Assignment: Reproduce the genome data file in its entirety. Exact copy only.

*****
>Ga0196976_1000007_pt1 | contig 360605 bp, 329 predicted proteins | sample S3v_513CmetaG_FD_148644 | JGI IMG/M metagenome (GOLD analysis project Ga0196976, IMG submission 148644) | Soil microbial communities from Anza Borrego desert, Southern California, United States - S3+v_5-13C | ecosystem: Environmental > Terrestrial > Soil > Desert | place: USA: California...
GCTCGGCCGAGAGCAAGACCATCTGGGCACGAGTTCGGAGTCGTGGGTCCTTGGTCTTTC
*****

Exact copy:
>Ga0196976_1000007_pt1 | contig 360605 bp, 329 predicted proteins | sample S3v_513CmetaG_FD_148644 | JGI IMG/M metagenome (GOLD analysis project Ga0196976, IMG submission 148644) | Soil microbial communities from Anza Borrego desert, Southern California, United States - S3+v_5-13C | ecosystem: Environmental > Terrestrial > Soil > Desert | place: USA: California...
GCTCGGCCGAGAGCAAGACCATCTGGGCACGAGTTCGGAGTCGTGGGTCCTTGGTCTTTC